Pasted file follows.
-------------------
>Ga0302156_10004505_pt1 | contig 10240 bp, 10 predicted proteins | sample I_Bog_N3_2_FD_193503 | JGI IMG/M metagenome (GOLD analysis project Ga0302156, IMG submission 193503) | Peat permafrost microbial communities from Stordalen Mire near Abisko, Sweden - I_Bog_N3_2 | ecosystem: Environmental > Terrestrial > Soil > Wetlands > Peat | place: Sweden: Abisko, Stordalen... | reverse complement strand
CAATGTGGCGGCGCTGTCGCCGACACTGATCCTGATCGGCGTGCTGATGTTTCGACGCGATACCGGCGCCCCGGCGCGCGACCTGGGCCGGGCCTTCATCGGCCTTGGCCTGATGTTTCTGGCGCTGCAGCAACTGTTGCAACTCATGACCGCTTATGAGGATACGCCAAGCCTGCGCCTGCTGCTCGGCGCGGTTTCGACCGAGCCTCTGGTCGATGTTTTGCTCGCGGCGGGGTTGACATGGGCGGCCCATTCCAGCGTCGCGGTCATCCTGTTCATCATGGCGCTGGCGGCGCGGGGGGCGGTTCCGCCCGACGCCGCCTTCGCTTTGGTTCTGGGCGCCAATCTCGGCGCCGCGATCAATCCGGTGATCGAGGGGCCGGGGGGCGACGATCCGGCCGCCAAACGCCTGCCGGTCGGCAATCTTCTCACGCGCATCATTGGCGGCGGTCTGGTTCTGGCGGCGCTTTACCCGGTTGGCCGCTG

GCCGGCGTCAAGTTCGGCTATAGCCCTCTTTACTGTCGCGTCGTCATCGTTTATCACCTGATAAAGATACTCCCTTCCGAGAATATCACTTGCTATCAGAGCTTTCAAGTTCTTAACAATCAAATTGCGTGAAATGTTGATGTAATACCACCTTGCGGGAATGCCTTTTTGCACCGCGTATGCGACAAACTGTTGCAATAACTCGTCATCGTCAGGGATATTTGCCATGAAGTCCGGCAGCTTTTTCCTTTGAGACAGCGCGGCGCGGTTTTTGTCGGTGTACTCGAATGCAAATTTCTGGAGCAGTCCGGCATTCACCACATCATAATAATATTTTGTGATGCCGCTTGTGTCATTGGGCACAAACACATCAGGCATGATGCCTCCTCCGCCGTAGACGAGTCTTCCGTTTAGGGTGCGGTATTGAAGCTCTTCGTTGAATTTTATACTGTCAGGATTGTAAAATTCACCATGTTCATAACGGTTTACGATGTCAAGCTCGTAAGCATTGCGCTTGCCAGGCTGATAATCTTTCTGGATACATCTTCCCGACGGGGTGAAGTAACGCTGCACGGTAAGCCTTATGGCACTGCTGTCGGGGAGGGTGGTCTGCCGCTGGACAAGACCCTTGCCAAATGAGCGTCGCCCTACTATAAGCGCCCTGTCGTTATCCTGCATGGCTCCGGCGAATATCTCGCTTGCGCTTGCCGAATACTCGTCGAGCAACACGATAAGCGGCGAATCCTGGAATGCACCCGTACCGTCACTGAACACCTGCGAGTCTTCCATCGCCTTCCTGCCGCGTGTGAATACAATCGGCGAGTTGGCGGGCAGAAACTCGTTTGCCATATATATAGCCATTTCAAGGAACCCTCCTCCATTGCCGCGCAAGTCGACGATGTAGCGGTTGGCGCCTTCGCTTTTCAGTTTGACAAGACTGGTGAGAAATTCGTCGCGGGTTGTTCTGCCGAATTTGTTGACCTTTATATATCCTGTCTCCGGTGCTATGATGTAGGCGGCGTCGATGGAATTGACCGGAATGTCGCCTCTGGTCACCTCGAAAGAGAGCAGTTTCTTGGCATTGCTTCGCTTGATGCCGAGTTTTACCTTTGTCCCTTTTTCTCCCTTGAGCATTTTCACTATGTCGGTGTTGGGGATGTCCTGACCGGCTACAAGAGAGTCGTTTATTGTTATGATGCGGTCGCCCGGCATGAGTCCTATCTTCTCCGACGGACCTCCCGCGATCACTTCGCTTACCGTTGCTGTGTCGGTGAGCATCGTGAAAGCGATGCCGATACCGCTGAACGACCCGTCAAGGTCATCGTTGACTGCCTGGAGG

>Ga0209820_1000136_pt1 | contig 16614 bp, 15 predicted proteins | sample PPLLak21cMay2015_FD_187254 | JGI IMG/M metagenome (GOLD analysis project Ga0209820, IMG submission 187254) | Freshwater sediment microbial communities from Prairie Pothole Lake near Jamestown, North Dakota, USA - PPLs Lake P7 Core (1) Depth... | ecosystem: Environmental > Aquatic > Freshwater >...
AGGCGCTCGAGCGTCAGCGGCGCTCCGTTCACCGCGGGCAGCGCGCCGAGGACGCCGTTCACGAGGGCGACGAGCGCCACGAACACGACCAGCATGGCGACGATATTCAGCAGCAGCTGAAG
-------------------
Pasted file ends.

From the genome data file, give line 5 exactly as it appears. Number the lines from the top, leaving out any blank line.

AGGCGCTCGAGCGTCAGCGGCGCTCCGTTCACCGCGGGCAGCGCGCCGAGGACGCCGTTCACGAGGGCGACGAGCGCCACGAACACGACCAGCATGGCGACGATATTCAGCAGCAGCTGAAG